As pandemic-related protections for tenants expire, the number of eviction cases is expected to grow rapidly. (Jessica Christian/2014 S.F. Examiner)

As pandemic-related protections for tenants expire, the number of eviction cases is expected to grow rapidly. (Jessica Christian/2014 S.F. Examiner)

The clock never stopped for many eviction cases

As emergency orders expire, evictions set to increase

While California officials scramble to enact emergency eviction protections before the current ones expire, San Francisco tenant advocates warn that cases are already piling up.

The state’s Judicial Council on Thursday rescinded emergency rules that have stopped most eviction proceedings since April; the rules are now set to expire on Sept. 1. That has triggered a race against time in the California Legislature to pass competing eviction bills with two-thirds of the vote.

“We’re all fearing the worst,” said Ryan Murphy, supervising attorney at the Eviction Defense Collaborative. “There’s going to be a flood of cases that have been saved up for months and months. The courts are totally ill-equipped to deal with cases.”

That spells even worse news for the people facing the types of evictions that never stopped completely. Landlords were still allowed to bring or continue cases to do with nuisance, public health, and some pre-coronavirus grievances.

From March 17 to June 30, at least 158 cases have come through the doors of EDC, which manages The City-funded legal counsel program for tenants facing evictions.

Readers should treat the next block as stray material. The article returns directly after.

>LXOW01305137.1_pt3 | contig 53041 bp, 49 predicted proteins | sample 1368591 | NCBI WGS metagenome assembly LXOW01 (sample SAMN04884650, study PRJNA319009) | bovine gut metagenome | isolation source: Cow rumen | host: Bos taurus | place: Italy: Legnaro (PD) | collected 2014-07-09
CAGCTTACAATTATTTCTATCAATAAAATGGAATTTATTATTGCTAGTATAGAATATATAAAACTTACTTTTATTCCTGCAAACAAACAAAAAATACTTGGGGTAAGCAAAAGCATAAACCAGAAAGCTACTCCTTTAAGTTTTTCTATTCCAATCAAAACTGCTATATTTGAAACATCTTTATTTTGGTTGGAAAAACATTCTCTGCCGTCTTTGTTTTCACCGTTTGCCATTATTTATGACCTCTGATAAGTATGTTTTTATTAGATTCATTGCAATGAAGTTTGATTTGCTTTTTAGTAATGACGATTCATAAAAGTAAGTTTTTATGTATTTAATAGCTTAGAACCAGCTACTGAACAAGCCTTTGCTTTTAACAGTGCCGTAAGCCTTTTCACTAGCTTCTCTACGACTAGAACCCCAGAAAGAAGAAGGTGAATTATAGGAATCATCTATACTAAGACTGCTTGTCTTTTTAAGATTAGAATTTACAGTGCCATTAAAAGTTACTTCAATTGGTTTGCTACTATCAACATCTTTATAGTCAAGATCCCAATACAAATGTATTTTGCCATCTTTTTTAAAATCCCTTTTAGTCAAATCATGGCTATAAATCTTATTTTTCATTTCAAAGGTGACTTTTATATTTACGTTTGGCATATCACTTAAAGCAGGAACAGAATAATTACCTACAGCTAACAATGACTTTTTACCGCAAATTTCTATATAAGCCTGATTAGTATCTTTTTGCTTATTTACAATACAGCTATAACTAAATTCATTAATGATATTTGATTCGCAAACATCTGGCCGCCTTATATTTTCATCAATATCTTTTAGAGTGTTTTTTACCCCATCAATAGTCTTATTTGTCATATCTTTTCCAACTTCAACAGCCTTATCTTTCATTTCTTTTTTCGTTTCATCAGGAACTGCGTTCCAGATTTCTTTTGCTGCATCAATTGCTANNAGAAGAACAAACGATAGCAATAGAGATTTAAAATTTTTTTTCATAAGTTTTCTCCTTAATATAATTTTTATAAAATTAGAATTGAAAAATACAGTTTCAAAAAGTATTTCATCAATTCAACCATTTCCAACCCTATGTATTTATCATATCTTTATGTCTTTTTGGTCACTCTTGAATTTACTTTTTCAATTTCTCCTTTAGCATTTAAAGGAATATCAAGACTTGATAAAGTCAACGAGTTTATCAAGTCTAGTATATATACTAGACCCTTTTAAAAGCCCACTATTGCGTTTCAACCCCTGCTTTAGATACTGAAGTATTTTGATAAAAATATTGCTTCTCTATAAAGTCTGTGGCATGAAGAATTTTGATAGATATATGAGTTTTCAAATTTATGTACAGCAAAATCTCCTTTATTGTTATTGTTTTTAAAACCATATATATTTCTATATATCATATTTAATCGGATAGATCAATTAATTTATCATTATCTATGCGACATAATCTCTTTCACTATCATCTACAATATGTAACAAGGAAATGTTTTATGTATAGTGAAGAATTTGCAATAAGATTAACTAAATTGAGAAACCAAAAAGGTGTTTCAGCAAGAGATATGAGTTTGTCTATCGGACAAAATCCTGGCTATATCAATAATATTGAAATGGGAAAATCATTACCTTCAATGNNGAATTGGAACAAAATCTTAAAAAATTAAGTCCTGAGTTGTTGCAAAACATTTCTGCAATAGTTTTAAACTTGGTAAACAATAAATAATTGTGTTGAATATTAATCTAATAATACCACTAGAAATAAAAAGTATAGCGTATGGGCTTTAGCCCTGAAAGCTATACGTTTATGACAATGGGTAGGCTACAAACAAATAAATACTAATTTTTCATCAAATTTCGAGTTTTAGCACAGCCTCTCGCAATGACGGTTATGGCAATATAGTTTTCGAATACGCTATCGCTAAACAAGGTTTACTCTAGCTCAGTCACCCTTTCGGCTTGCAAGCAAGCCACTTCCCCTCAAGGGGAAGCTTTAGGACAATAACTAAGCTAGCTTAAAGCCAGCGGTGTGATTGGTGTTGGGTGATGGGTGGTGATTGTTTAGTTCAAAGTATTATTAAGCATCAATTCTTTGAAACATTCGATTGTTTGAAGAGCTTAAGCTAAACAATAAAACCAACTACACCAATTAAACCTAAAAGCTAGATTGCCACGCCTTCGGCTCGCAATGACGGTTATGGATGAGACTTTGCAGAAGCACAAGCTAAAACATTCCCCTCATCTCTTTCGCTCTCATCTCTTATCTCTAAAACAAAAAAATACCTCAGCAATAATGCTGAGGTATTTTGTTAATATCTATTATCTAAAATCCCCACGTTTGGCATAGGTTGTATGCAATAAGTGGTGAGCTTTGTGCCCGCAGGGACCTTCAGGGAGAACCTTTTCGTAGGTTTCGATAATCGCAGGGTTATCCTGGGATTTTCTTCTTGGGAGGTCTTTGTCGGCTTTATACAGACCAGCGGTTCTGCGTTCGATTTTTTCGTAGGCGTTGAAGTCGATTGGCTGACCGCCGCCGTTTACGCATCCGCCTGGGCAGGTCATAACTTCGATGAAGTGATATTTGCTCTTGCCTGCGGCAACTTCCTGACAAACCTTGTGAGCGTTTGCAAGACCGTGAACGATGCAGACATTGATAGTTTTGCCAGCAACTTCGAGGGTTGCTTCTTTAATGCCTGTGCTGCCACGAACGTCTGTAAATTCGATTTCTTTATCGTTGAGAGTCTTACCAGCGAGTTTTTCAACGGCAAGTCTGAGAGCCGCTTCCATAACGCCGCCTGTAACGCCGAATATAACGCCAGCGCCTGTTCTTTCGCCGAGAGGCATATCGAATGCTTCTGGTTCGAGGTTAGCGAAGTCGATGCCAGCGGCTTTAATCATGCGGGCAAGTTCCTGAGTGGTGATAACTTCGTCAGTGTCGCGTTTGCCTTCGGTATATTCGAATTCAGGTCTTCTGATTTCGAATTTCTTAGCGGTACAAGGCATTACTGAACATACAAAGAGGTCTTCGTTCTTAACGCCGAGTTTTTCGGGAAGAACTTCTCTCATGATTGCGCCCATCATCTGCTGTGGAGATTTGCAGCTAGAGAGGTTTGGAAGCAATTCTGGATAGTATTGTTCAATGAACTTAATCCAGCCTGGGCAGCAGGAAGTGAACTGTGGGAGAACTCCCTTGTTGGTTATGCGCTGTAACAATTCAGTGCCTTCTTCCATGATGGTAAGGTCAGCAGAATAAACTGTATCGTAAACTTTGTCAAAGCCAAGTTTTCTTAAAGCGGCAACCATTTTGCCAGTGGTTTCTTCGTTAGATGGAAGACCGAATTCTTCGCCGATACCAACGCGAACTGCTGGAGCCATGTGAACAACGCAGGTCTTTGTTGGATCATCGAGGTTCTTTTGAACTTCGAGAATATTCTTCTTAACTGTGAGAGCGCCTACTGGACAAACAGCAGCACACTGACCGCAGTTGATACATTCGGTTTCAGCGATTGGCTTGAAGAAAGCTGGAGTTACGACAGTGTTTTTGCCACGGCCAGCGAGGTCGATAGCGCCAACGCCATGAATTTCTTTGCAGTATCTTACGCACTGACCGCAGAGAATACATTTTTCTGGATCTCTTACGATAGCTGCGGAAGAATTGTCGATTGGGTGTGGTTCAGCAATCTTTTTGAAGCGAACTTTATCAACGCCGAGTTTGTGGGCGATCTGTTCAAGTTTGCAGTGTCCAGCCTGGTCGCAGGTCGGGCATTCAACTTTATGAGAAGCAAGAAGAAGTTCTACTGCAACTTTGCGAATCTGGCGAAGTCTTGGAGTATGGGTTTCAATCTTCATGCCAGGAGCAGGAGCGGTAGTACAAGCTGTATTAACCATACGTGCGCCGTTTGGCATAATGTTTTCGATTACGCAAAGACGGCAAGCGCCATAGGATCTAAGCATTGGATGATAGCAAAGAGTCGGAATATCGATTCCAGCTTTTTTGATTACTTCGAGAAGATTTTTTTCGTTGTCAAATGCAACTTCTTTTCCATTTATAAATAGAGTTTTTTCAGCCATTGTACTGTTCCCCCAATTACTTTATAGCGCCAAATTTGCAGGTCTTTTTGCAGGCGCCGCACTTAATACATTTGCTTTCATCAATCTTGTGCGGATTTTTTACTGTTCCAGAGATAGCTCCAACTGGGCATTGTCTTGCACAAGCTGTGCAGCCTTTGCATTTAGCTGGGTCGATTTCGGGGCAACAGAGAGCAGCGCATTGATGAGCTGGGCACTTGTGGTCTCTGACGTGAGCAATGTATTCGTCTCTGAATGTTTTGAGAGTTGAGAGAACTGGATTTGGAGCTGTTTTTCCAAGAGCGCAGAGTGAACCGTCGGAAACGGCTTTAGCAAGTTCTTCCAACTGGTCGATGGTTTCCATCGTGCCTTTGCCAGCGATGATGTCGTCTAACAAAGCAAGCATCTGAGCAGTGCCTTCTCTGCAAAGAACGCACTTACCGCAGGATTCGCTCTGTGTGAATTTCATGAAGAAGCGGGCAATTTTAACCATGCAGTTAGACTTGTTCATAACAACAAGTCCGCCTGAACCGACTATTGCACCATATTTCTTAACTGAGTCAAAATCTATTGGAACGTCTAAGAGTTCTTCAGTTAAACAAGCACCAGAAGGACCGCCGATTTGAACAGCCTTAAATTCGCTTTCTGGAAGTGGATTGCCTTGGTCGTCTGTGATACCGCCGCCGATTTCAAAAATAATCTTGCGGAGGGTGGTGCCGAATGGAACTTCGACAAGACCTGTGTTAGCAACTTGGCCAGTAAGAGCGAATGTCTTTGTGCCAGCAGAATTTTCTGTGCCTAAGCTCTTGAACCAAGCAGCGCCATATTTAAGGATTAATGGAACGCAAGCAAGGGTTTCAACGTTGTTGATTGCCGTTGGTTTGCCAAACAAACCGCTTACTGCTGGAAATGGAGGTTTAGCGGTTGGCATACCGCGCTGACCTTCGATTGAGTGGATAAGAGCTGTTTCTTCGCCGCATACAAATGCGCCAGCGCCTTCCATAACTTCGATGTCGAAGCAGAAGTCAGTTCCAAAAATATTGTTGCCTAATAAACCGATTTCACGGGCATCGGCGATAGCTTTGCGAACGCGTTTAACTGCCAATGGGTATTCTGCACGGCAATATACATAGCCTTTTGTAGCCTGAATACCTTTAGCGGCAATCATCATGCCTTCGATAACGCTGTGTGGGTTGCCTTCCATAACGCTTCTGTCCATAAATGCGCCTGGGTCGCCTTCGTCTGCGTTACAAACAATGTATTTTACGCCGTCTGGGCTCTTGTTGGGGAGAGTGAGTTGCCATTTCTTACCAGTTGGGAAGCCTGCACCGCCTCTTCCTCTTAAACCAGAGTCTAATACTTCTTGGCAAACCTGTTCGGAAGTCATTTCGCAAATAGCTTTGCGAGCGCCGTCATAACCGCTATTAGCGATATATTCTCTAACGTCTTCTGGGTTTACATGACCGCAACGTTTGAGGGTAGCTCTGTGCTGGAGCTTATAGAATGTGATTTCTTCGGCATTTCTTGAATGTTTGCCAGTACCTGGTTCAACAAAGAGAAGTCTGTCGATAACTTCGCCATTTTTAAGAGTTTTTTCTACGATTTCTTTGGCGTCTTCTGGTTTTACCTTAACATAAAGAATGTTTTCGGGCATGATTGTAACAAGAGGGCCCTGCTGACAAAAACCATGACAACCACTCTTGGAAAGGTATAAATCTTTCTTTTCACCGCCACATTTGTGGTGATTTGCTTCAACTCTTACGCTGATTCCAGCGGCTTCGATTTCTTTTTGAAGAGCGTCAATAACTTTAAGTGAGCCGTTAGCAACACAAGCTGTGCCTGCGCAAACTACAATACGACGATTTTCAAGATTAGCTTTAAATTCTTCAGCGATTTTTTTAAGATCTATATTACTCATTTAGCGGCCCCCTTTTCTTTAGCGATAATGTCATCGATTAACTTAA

About 37 percent were due to non-payment, 35 percent were attributed to nuisance, and eight percent listed no cause. Latinx residents made up 30 percent of the new intakes, Black residents made up 21 percent, 25 percent were from white residents, and 6 percent were Asian Pacific Islander.

Those numbers don’t include tenants who didn’t seek legal help or cases where a landlord has argued that a settlement agreement reached from a previous dispute has been breached, Murphy said. And many of those cases they do know about — about 32 percent — occur in supportive housing.

Landlord representatives argued the Judicial Council rules prevented them from keeping tenants safe.

“What we need is the ability to move out tenants who have created a hostile environment for the other tenants,” said Debra Carleton, executive vice president of state public affairs at the California Apartment Association. “This has truly not been possible under [the council rules].”

State action notwithstanding, San Francisco tenants able to remain in their homes are protected by a local permanent eviction ban. Nonpayment of rent during the emergeny due to coronavirus won’t ever be grounds for the landlord to evict them, state action notwithstanding.

But the courts will still be overwhelmed with cases without the emergency court rules, which could divert critical resources from the neediest tenants, Murphy said. Though the Judicial Council emergency rules didn’t stop some types of cases from continuing, their revocation spells trouble for their experience in the courts moving forward.

The rules didn’t just prevent evictions from non-payment, but tripled the limit for a trial to 60 days. That gave tenants precious time to seek counsel and lawyers to better prepare the cases.

With more cases, the number of people covered by San Francisco’s right to counsel ordinance could go down, said EDC Director of Litigation and Policy Cary Gold. Murphy also noted that they were bracing for more tenants unable to pay rent due to the expiration of bonus federal unemployment benefits.

“Due to capacity reasons, we can’t help every tenant who just calls in,” Murphy said. “Not only do you have more cases, you’re going to have all the cases moving exponentially quicker. Now our attention is going to have to be diverted from [supportive housing cases.]

“Nobody’s optimistic,” Murphy added.

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